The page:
The authors of a major new study have called on the government to launch an inquiry into whether disability benefit payments should be increased, after finding more than half of the people who use foodbanks are disabled and unable to work.
The report, which looks in detail at the profiles of people receiving emergency food assistance, found the proportion of disabled people using foodbanks was three times higher than the national proportion of disabled people among low-income households.
The study says that foodbank-users are mostly from groups heavily affected by the government’s welfare reforms: disabled people, lone parents, and large families.
It says the study’s results may suggest that “current welfare support for disabled people is insufficient to ensure that such individuals are not left destitute”, and that they are particularly at risk of “deep poverty and severe food insecurity”.
And it warns that further cuts to the real terms value of benefits – a freeze on many benefits is set to last until 2020 – “will only serve to exacerbate the problem of food insecurity”.
The report, Financial Insecurity, Food Insecurity, And Disability, was carried out by the anti-poverty charity The Trussell Trust and academics from the universities of Oxford and King’s College London, and is the biggest nationwide study of foodbank use yet to be carried out.
It found that more than two in five foodbank-users were claiming employment and support allowance (ESA) – the out-of-work sickness and disability benefit – and most were in the ESA work-related activity group (WRAG), for those sick and disabled people found able to take steps towards employment.
Almost three times more WRAG claimants use foodbanks than the proportion in the general population.
But the proportion of those in the ESA support group using foodbanks was lower than in the general population.
The study also says that claimants subject to benefit sanctions – such as those in the WRAG or claiming jobseeker’s allowance – are more likely to use foodbanks.
The authors say that the high proportion of WRAG claimants using foodbanks was “particularly a cause for concern” because the research was carried out before the government implemented its latest cut to disability benefits, when it reduced weekly payments to new claimants in the WRAG by nearly £30 a week, in April this year.
They add: “This may result in even more ESA claimants having to use food banks.”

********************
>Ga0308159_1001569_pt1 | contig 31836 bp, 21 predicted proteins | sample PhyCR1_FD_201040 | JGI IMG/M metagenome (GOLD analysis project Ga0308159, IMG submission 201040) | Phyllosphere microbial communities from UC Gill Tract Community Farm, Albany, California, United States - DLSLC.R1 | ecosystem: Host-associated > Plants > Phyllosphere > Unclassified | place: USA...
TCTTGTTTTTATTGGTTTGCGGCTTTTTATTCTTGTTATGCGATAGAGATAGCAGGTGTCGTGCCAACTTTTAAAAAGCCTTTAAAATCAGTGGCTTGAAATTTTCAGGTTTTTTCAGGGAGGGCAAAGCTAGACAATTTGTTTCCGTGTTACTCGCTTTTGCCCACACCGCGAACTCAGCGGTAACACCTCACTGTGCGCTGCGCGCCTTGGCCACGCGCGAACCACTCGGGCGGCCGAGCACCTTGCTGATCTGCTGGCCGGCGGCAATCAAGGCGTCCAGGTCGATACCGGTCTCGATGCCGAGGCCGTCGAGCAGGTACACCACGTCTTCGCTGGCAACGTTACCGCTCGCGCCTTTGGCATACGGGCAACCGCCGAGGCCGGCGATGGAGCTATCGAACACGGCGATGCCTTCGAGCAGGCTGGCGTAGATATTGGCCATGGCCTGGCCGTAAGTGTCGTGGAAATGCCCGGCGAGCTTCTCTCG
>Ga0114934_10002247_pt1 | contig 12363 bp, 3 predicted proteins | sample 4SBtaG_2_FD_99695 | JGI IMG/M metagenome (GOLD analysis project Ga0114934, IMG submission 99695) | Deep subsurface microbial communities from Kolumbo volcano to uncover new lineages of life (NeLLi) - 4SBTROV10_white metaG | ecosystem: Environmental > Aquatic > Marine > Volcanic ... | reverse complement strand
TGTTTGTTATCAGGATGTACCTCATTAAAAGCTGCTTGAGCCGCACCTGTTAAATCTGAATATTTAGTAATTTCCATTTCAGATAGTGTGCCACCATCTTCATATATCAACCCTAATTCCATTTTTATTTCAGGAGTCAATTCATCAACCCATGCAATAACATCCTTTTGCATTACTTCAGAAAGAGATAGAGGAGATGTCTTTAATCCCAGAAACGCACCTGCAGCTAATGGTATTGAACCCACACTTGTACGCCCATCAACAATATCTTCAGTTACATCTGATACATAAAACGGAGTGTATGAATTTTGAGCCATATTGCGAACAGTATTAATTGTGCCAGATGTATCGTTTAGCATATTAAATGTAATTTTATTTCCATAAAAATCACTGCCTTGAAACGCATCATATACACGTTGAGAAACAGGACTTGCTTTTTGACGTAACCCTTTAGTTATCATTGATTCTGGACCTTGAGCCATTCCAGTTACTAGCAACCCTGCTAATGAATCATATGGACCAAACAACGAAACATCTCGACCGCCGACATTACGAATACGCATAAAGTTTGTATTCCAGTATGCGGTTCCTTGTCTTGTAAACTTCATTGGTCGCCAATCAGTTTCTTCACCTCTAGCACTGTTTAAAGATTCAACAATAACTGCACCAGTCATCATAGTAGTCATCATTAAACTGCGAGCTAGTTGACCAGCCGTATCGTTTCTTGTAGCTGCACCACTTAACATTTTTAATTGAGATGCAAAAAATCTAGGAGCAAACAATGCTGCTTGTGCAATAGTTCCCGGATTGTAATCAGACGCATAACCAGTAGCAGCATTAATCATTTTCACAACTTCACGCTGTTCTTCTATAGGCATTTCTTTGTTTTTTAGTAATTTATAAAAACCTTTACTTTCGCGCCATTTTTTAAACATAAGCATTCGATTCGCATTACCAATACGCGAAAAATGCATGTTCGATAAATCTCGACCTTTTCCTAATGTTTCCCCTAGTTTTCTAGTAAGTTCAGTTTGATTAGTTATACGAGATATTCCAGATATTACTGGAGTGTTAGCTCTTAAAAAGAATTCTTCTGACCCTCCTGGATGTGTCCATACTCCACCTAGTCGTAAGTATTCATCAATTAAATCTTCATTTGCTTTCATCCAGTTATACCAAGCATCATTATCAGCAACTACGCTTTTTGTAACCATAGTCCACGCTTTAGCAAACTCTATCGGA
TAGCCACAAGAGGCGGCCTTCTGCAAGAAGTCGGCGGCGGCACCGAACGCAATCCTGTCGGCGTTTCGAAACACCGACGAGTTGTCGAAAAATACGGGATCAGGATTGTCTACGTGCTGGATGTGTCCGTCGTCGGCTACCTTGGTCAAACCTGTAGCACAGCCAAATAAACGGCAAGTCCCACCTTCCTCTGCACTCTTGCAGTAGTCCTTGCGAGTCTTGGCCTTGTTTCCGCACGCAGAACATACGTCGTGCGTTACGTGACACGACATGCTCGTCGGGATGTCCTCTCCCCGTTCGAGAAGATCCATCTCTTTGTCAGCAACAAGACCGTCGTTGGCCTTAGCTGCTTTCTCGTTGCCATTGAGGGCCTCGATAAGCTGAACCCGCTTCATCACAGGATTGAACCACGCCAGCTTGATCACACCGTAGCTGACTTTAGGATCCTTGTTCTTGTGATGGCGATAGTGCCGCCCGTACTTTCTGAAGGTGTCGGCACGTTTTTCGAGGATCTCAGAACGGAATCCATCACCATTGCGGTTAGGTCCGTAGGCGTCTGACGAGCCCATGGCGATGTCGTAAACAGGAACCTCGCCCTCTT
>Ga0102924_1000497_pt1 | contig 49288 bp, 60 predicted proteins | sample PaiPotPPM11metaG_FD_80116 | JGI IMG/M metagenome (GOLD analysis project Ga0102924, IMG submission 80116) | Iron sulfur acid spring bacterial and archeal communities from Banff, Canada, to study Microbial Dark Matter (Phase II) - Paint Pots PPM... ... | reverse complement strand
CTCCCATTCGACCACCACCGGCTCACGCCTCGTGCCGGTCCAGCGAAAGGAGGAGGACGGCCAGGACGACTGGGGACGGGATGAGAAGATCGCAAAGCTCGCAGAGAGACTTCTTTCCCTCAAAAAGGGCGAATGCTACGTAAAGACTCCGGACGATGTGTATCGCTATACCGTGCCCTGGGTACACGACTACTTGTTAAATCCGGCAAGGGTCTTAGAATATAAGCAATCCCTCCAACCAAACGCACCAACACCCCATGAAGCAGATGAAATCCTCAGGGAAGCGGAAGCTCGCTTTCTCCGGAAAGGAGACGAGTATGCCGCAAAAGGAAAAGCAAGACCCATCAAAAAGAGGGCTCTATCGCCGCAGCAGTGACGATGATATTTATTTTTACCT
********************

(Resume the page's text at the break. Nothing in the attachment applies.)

The authors conclude that benefits are now too low to ensure that many claimants can afford their basic needs, particularly disabled people.
The Trussell Trust called for a review of the financial support provided for those in the WRAG, and for a renewed commitment to efforts to support disabled people into work.
The authors also found that nearly two in five people using foodbanks were waiting for a benefit payment, with most waiting between two and six weeks, although a fifth had been waiting seven weeks or more.
A third of these delays were for people waiting for ESA payments, usually – again – those in the WRAG.
The study involved more than 400 households that had been referred to 18 foodbanks across England, Scotland and Wales.
In all, more than one in five of all respondents said they had slept rough in the past 12 months or were currently doing so, while more than half had gone without heating for more than four days in a month, had been unable to afford essential toiletries, and/or had been unable to afford appropriate clothes for the weather.
The authors conclude: “The severity of poverty observed and what it means for people’s ability to acquire sufficient and adequate food is a serious public health concern.”
Philip Connolly, policy manager for Disability Rights UK, said: “More than half of food bank users are disabled people or those with a long-term health condition.
“The initiative by Trussell Trust shows that society is reaching out to them, but they must wonder why there is a government denying them adequate social protection.”
The Trussell Trust runs a network of over 428 food banks which provide three days’ nutritionally-balanced food and support to people in crisis, all of whom will have been referred by a professional such as a social worker, health visitor or school liaison officer.